DeRouen and Diem (1975) reviewed the concerns raised by the Environmental Defense Fund and the Environmental Protection Agency over the presence of 66 chemicals in the water supply of New Orleans, LA.  The authors noted the increased risk of urinary tract and gastrointestinal cancers related to the presence of the chemicals and encouraged a new primary water supply source or improved purification methods.  Kuzma, Kuzma, and Buncher (1977) wrote of similar concerns over stomach and bladder cancers due to exposure to volatile organic compounds in public water supplies in Ohio.

Morris (1995) noted the increasing concern about biologically active micropollutants or endocrine disrupters.  These compounds may disturb normal intercellular communications and, as a consequence, disrupt certain biological functions.

Morris (1995) reported that the evidence relating volatile organic compounds and hazardous waste in general in drinking water to leukemia seems weak.  Trichlorethylene leaching from plastic liners within concrete pipes seems associated with increased leukemia risk.  Morris observed that chlorination, despite the risks, continues to provide benefits in the water distribution process.  The key for consumers may be to remove the chlorine and chlorine byproducts at the end of the water distribution system, after it enters the home or other point of use.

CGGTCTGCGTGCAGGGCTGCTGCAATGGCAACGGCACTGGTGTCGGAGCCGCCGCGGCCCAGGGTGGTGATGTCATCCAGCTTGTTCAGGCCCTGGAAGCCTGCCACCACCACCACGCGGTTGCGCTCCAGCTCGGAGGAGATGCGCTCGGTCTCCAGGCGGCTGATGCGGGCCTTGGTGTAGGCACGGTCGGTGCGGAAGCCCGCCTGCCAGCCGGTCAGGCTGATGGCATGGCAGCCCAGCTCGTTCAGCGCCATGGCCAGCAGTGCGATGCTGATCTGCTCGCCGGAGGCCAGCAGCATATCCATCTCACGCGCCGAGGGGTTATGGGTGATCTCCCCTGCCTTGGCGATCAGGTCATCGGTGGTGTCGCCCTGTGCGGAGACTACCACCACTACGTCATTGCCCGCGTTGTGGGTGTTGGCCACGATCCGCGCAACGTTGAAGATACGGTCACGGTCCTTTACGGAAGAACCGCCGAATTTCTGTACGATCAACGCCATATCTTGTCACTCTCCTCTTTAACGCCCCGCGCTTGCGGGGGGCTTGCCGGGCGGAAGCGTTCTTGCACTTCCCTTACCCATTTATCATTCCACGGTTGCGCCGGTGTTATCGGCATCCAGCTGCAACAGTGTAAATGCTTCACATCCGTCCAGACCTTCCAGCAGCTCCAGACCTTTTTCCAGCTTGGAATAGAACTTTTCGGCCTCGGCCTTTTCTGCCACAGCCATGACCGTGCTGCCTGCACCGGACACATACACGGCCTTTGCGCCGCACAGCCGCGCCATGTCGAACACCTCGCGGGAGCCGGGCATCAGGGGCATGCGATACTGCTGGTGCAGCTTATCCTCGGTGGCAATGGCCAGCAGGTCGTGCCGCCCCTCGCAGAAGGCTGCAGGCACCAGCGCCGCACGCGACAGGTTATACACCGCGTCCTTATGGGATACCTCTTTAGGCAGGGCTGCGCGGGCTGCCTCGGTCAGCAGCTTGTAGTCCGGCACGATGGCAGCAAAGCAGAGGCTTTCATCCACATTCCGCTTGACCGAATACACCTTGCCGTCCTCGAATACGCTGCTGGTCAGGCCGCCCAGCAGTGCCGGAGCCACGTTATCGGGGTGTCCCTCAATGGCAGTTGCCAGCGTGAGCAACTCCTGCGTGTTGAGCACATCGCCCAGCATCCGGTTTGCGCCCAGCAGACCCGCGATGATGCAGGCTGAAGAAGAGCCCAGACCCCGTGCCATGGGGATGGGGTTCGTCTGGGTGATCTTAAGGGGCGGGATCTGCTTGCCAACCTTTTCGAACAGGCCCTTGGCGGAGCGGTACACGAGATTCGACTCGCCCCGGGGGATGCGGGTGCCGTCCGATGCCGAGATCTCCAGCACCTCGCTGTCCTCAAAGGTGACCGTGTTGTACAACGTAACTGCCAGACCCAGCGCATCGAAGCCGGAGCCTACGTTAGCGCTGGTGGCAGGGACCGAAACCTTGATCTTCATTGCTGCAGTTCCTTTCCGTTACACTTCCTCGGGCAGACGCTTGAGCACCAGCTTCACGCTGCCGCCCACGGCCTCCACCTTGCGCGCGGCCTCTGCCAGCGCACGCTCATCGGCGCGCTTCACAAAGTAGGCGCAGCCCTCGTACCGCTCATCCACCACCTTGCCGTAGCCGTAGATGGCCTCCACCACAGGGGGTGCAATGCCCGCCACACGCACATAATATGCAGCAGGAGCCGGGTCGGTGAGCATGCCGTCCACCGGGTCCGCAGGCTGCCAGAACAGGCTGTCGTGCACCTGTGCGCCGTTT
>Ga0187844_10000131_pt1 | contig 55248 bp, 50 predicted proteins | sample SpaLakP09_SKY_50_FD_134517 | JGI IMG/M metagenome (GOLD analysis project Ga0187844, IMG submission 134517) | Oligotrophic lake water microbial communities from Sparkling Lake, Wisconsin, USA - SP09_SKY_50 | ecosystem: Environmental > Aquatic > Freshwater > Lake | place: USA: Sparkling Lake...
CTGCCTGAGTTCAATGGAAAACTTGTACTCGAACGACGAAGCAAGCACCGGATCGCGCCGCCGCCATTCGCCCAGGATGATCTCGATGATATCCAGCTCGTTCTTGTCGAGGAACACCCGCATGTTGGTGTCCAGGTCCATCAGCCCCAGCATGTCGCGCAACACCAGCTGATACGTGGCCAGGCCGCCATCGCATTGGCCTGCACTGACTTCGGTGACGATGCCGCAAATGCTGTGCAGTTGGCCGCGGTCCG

Koivusalo, Vartiainen, Pukkala, and Jaakkola (1995), studying the presence of certain chlorine byproducts in drinking water in Finland in relation to the certain cancers, concluded that the presence of acidic, mutagenic compounds in drinking water increases risk of lymphomas and pancreatic cancer.  Koivusalo et al. looked at both volatile and non-volatile organic compounds with and without consideration of pH.  Koivusalo et al. expressed specific concern about the presence of 3-chloro-4(dichloromethyl)-5-hydroxy-2(5H)-furanone, also known as mutagen X, because its production as chlorine byproduct does not seem to be pH dependent. Koivusalo et al. previously  noted the increased risk of exposure to such compounds for urinary tract and gastrointestinal cancers (Koivusalo, Jaakkola, Varliainen, Hakulinen, Karialainen, Pukkala, &  Tuomisto, 1994).  Mancaş, Vartiainen, Rantakokko, Navrotescu, Diaconu, Mancaş, and Diaconu (2002) did a comparable study in Romania with similar conclusions.

Doyle, Zheng, Cerhan, Hong, Sellers, Kushi, and Folsom (1997) noted, based on a study of postmenopausal women in Iowa, that chlorination of drinking water and exposure to chlorination byproducts appears to increase the likelihood of colon and other cancers in women.